How to attach leather seats with brass tacks

Written by louise harding
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How to attach leather seats with brass tacks
Brass tacks can be used on other items besides leather furniture. (Chinese Drummer image by Yali Shi from

With the plethora of brass-tack designs available, it seems like upholstery tacks are a new concept, but according to Furniture Restoration Tools and Supplies in the article "Guide to Purchasing Upholstery Nails," upholstery tacks have been a furniture accent since 1560. Lucky for you, you don't have to be Louis XIII to successfully attach leather seats with brass upholstery tacks. Once you have positioned the padding onto your chair frame and laid your leather over the seat, you are ready to begin installing upholstery tacks.

Skill level:

Things you need

  • Staple gun
  • Wood staples
  • #4 by 7/16-inch aluminium tacks (optional)
  • Tack hammer, nylon-tip
  • Cloth measuring tape
  • Masking tape
  • Chalk
  • Brass upholstery tacks, 1-inch length
  • Pliers (optional)

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  1. 1

    Position the leather seat piece over the padding. If the leather wraps the chair frame, you'll need to staple the leather beneath the frame. Proceed to Step 2. If the leather stops on top of a wood apron (wood that frames the outer chair beneath the seat cushion), you'll need to fold the leather edge under. For leather and an apron, proceed to Step 3.

  2. 2

    Turn the chair over, laying it horizontal on its back. Place the front edge of the leather seat piece beneath the wood frame. Staple through the left corner beneath the chair. Staple the right corner. Staple the centre. Place a staple every 1 inch. Rotate the chair so the back is at the top. Pull the back edge of the leather seat piece taut beneath the chair. Staple the leather beneath the chair as you did for the front edge. Rotate the chair to staple the left and then the right sides of the leather beneath the wood frame. Turn the chair right side up. Proceed to Step 4.

  3. 3

    Fold the leather edges under. Hammer an aluminium tack halfway into the wood frame every 4 inches. Your leather seat piece should be cut to the exact measurements, including the extra leather needed to fold the edge under according to the fold width you prefer. Don't hammer the tacks all the way in; you'll remove them as you install the brass tacks. The aluminium tacks will hold the folded leather edge as you work.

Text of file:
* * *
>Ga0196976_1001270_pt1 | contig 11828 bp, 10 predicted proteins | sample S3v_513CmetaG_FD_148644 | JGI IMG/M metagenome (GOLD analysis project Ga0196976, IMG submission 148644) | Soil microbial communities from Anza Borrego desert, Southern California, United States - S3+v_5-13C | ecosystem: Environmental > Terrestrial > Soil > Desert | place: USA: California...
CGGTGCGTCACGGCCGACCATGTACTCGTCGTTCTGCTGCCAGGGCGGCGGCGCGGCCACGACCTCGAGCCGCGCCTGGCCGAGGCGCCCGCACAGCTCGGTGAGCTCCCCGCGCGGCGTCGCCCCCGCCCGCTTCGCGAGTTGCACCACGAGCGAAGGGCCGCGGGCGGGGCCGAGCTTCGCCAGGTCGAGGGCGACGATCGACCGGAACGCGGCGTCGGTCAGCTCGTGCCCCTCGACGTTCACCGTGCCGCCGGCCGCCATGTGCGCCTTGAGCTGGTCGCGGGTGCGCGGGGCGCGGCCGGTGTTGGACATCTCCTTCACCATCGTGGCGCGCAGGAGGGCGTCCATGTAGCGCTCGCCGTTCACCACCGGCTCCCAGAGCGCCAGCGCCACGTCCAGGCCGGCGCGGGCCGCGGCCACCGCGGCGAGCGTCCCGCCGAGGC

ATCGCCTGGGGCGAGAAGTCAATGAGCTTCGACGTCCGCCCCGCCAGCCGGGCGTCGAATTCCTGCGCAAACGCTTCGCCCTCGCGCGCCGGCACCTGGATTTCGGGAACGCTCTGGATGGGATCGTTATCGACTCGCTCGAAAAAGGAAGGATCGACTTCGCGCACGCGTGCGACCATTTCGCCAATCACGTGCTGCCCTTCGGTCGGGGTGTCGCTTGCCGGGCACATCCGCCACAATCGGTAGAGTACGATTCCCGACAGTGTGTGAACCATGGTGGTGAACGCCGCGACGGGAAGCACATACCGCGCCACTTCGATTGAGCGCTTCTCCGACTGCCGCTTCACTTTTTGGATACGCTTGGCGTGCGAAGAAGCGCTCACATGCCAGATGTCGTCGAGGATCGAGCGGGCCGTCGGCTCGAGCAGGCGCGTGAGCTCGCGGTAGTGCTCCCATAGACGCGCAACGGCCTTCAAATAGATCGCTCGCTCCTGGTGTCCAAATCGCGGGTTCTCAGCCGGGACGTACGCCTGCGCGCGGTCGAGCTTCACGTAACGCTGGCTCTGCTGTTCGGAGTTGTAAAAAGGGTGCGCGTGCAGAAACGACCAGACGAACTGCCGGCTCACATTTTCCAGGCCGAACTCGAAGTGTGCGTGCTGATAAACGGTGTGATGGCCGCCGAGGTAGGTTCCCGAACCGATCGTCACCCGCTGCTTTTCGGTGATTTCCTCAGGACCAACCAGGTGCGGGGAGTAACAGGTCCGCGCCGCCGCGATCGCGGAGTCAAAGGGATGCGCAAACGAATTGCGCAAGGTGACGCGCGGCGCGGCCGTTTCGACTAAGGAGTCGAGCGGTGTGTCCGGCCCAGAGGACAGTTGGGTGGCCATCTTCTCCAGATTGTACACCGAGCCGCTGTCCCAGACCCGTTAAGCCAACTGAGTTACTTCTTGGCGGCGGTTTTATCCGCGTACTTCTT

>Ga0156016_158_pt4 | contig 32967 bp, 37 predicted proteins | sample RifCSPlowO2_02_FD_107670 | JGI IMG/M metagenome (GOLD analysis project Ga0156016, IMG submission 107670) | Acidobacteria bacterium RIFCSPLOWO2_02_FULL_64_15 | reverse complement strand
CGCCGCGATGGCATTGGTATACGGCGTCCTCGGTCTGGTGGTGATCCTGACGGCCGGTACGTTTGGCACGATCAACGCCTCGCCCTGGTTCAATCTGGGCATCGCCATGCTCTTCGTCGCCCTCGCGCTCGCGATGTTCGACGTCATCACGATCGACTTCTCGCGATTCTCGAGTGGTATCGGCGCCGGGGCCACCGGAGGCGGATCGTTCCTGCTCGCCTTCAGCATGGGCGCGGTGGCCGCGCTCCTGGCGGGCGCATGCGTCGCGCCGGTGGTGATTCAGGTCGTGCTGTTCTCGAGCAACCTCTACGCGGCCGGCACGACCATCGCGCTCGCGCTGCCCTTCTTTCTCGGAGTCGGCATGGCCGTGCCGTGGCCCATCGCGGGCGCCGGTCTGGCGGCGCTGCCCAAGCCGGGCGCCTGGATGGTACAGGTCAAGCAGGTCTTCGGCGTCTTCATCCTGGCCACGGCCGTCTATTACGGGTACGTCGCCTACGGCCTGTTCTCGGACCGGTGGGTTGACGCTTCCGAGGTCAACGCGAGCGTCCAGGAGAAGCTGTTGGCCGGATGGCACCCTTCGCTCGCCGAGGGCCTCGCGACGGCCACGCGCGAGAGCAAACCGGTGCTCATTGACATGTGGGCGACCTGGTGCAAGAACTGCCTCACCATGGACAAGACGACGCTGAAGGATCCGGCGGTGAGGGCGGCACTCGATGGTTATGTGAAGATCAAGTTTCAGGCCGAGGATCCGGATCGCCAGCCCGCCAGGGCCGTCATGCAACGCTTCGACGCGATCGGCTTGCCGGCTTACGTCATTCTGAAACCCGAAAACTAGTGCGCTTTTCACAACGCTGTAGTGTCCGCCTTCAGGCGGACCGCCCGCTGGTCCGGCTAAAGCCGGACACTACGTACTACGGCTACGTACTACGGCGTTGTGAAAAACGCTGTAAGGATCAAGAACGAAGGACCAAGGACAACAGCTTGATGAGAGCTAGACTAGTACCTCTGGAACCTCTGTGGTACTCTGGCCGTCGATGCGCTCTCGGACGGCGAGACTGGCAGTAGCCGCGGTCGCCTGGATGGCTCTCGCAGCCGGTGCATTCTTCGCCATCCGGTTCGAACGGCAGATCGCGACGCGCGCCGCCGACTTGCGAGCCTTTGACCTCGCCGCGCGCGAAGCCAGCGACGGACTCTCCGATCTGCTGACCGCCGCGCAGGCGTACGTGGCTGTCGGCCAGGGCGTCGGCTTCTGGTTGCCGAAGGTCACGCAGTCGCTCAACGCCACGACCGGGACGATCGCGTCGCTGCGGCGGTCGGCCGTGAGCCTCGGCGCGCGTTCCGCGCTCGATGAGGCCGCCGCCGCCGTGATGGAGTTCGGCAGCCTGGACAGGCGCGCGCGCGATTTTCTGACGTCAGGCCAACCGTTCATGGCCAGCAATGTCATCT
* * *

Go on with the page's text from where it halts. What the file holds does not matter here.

How to attach leather seats with brass tacks
    An apron is wood that frames the outer chair. (Chair image by sister from
  4. 4

    Wrap a cloth measuring tape around the chair about ¼-inch lower than where your brass tacks will be installed. Tape the measuring tape to the chair. Make a chalk dot every 1 inch to mark where the brass tacks will be installed. Remove the measuring tape.

  5. 5

    Count the chalk marks to determine how many upholstery tacks are needed. Buy extra tacks, as shafts tend to bend while being installed.

  6. 6

    Begin at the back of the chair seat. Position a brass tack over the centre chalk dot. Hold the tack with the head facing you and the shaft touching the dot on the leather.

  7. 7

    Hammer the tack through the leather and into the wood frame. According to Furniture Restoration Tools and Supplies, using a nylon-tip hammer protects the tack head from damage. Brass tacks are available in a wide range of diameters and embossed designs.

  8. 8

    Continue hammering brass tacks through the chalk marks on the leather and into the frame. If you're working on a folded leather edge, remove the aluminium tacks with pliers by grasping the head and pulling out the tack, as you continue hammering brass tacks along the chalk marks.

Tips and warnings

  • All upholstery supplies can be purchased at furniture upholstery stores, some fabric stores, and home improvement stores.
  • You may choose to use a nailing guide to nail your brass tacks into place. This is a paddle device that has slots for five or more tacks perfectly spaced. You hold the nailing guide in position, hammer the tacks, slip the device from under the tacks, finish hammering and proceed to the next series of tacks.

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